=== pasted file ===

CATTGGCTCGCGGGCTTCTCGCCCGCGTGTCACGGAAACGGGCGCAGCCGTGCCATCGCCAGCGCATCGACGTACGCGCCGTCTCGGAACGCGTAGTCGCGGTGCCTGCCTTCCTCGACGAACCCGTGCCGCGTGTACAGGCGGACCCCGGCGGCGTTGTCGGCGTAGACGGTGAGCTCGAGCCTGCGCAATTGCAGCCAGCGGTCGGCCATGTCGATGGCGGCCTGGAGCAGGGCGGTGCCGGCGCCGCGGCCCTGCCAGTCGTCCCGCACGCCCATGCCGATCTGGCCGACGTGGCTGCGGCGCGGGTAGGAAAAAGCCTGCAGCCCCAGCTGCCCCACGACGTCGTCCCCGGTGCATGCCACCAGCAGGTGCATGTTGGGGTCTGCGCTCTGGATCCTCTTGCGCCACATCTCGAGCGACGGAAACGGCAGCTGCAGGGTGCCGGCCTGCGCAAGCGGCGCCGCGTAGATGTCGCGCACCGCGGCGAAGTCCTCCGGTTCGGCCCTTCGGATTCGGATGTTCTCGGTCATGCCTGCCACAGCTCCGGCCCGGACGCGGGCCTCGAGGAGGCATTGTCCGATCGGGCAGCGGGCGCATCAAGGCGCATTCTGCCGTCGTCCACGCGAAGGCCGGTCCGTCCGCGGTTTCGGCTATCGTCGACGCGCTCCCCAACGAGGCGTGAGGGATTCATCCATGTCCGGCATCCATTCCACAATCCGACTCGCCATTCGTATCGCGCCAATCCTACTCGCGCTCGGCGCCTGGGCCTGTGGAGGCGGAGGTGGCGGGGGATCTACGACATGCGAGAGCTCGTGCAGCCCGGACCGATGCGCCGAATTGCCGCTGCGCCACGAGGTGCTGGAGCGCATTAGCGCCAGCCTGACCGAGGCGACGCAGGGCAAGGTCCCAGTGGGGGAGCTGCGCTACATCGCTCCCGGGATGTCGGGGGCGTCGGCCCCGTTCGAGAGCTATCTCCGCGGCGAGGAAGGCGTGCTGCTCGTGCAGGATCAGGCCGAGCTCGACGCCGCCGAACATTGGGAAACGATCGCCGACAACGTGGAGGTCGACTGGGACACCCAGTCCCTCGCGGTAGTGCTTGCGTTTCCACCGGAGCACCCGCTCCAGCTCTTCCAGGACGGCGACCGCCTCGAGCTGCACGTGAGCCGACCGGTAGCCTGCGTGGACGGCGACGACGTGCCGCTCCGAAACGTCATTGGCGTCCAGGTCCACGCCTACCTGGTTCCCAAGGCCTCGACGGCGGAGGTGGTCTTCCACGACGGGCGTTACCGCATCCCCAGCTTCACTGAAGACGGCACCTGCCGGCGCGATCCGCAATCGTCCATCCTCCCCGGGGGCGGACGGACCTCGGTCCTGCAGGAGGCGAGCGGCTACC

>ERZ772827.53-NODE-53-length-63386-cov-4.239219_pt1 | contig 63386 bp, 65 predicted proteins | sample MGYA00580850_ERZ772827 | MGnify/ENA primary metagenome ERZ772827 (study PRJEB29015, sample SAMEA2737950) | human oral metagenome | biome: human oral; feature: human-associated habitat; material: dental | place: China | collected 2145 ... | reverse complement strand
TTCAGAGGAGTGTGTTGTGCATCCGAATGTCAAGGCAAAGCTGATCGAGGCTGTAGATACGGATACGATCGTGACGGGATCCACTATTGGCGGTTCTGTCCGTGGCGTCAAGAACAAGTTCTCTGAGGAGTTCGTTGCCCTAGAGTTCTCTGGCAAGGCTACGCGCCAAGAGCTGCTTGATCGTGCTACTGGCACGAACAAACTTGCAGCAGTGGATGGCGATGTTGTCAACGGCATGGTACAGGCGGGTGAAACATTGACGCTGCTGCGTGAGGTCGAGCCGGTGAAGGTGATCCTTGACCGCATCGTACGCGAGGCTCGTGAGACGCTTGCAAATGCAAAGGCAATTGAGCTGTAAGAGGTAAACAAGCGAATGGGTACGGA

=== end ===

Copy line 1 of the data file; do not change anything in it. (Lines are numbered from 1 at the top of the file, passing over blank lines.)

CATTGGCTCGCGGGCTTCTCGCCCGCGTGTCACGGAAACGGGCGCAGCCGTGCCATCGCCAGCGCATCGACGTACGCGCCGTCTCGGAACGCGTAGTCGCGGTGCCTGCCTTCCTCGACGAACCCGTGCCGCGTGTACAGGCGGACCCCGGCGGCGTTGTCGGCGTAGACGGTGAGCTCGAGCCTGCGCAATTGCAGCCAGCGGTCGGCCATGTCGATGGCGGCCTGGAGCAGGGCGGTGCCGGCGCCGCGGCCCTGCCAGTCGTCCCGCACGCCCATGCCGATCTGGCCGACGTGGCTGCGGCGCGGGTAGGAAAAAGCCTGCAGCCCCAGCTGCCCCACGACGTCGTCCCCGGTGCATGCCACCAGCAGGTGCATGTTGGGGTCTGCGCTCTGGATCCTCTTGCGCCACATCTCGAGCGACGGAAACGGCAGCTGCAGGGTGCCGGCCTGCGCAAGCGGCGCCGCGTAGATGTCGCGCACCGCGGCGAAGTCCTCCGGTTCGGCCCTTCGGATTCGGATGTTCTCGGTCATGCCTGCCACAGCTCCGGCCCGGACGCGGGCCTCGAGGAGGCATTGTCCGATCGGGCAGCGGGCGCATCAAGGCGCATTCTGCCGTCGTCCACGCGAAGGCCGGTCCGTCCGCGGTTTCGGCTATCGTCGACGCGCTCCCCAACGAGGCGTGAGGGATTCATCCATGTCCGGCATCCATTCCACAATCCGACTCGCCATTCGTATCGCGCCAATCCTACTCGCGCTCGGCGCCTGGGCCTGTGGAGGCGGAGGTGGCGGGGGATCTACGACATGCGAGAGCTCGTGCAGCCCGGACCGATGCGCCGAATTGCCGCTGCGCCACGAGGTGCTGGAGCGCATTAGCGCCAGCCTGACCGAGGCGACGCAGGGCAAGGTCCCAGTGGGGGAGCTGCGCTACATCGCTCCCGGGATGTCGGGGGCGTCGGCCCCGTTCGAGAGCTATCTCCGCGGCGAGGAAGGCGTGCTGCTCGTGCAGGATCAGGCCGAGCTCGACGCCGCCGAACATTGGGAAACGATCGCCGACAACGTGGAGGTCGACTGGGACACCCAGTCCCTCGCGGTAGTGCTTGCGTTTCCACCGGAGCACCCGCTCCAGCTCTTCCAGGACGGCGACCGCCTCGAGCTGCACGTGAGCCGACCGGTAGCCTGCGTGGACGGCGACGACGTGCCGCTCCGAAACGTCATTGGCGTCCAGGTCCACGCCTACCTGGTTCCCAAGGCCTCGACGGCGGAGGTGGTCTTCCACGACGGGCGTTACCGCATCCCCAGCTTCACTGAAGACGGCACCTGCCGGCGCGATCCGCAATCGTCCATCCTCCCCGGGGGCGGACGGACCTCGGTCCTGCAGGAGGCGAGCGGCTACC